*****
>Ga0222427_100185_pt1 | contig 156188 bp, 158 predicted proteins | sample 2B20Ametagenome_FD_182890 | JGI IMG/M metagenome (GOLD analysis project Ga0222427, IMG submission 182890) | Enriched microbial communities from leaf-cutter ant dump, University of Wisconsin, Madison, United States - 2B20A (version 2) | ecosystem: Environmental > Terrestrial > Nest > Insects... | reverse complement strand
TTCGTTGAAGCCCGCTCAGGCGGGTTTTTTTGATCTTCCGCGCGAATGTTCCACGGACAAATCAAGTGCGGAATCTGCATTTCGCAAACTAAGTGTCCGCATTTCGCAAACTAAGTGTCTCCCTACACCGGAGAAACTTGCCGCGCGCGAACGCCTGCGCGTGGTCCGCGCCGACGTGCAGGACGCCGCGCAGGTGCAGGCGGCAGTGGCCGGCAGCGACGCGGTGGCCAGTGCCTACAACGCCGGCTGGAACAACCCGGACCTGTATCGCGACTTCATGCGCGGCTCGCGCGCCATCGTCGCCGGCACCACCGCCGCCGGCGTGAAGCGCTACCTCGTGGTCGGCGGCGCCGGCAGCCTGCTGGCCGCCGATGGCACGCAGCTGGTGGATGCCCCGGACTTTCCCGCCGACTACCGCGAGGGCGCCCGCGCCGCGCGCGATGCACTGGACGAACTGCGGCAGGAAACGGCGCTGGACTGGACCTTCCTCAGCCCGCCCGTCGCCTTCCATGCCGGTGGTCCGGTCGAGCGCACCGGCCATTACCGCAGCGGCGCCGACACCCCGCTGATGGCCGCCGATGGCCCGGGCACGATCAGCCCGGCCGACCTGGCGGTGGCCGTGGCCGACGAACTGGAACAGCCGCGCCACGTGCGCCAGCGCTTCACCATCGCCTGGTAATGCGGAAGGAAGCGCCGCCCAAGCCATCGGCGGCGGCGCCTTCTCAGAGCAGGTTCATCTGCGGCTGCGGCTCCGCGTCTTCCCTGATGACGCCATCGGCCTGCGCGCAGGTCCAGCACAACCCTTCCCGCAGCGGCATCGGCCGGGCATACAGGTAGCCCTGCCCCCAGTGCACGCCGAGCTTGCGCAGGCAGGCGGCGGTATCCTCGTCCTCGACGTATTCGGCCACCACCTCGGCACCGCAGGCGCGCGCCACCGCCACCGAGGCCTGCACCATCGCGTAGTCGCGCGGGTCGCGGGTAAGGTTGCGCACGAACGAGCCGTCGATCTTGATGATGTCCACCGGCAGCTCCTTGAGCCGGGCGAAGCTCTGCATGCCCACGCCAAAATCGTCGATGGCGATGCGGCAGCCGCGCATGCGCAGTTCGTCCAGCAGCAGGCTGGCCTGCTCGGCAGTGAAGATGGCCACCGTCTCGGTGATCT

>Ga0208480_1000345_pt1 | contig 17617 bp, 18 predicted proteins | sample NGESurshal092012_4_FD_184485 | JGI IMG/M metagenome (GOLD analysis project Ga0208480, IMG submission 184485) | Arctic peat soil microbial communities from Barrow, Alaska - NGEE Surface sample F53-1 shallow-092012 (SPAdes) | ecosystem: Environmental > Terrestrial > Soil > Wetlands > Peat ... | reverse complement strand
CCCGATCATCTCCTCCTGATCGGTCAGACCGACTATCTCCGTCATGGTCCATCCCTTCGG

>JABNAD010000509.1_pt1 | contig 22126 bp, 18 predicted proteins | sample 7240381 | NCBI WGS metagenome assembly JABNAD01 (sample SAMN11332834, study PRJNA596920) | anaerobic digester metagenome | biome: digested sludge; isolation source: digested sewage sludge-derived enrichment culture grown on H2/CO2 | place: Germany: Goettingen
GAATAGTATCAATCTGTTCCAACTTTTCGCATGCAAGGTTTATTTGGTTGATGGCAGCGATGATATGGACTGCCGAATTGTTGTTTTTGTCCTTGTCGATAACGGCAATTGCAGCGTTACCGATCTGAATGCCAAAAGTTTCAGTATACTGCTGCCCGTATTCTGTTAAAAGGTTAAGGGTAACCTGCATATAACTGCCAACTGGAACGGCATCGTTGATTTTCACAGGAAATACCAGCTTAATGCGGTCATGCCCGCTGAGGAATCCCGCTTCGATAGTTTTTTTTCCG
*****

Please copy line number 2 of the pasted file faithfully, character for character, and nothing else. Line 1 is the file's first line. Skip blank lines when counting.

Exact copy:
TTCGTTGAAGCCCGCTCAGGCGGGTTTTTTTGATCTTCCGCGCGAATGTTCCACGGACAAATCAAGTGCGGAATCTGCATTTCGCAAACTAAGTGTCCGCATTTCGCAAACTAAGTGTCTCCCTACACCGGAGAAACTTGCCGCGCGCGAACGCCTGCGCGTGGTCCGCGCCGACGTGCAGGACGCCGCGCAGGTGCAGGCGGCAGTGGCCGGCAGCGACGCGGTGGCCAGTGCCTACAACGCCGGCTGGAACAACCCGGACCTGTATCGCGACTTCATGCGCGGCTCGCGCGCCATCGTCGCCGGCACCACCGCCGCCGGCGTGAAGCGCTACCTCGTGGTCGGCGGCGCCGGCAGCCTGCTGGCCGCCGATGGCACGCAGCTGGTGGATGCCCCGGACTTTCCCGCCGACTACCGCGAGGGCGCCCGCGCCGCGCGCGATGCACTGGACGAACTGCGGCAGGAAACGGCGCTGGACTGGACCTTCCTCAGCCCGCCCGTCGCCTTCCATGCCGGTGGTCCGGTCGAGCGCACCGGCCATTACCGCAGCGGCGCCGACACCCCGCTGATGGCCGCCGATGGCCCGGGCACGATCAGCCCGGCCGACCTGGCGGTGGCCGTGGCCGACGAACTGGAACAGCCGCGCCACGTGCGCCAGCGCTTCACCATCGCCTGGTAATGCGGAAGGAAGCGCCGCCCAAGCCATCGGCGGCGGCGCCTTCTCAGAGCAGGTTCATCTGCGGCTGCGGCTCCGCGTCTTCCCTGATGACGCCATCGGCCTGCGCGCAGGTCCAGCACAACCCTTCCCGCAGCGGCATCGGCCGGGCATACAGGTAGCCCTGCCCCCAGTGCACGCCGAGCTTGCGCAGGCAGGCGGCGGTATCCTCGTCCTCGACGTATTCGGCCACCACCTCGGCACCGCAGGCGCGCGCCACCGCCACCGAGGCCTGCACCATCGCGTAGTCGCGCGGGTCGCGGGTAAGGTTGCGCACGAACGAGCCGTCGATCTTGATGATGTCCACCGGCAGCTCCTTGAGCCGGGCGAAGCTCTGCATGCCCACGCCAAAATCGTCGATGGCGATGCGGCAGCCGCGCATGCGCAGTTCGTCCAGCAGCAGGCTGGCCTGCTCGGCAGTGAAGATGGCCACCGTCTCGGTGATCT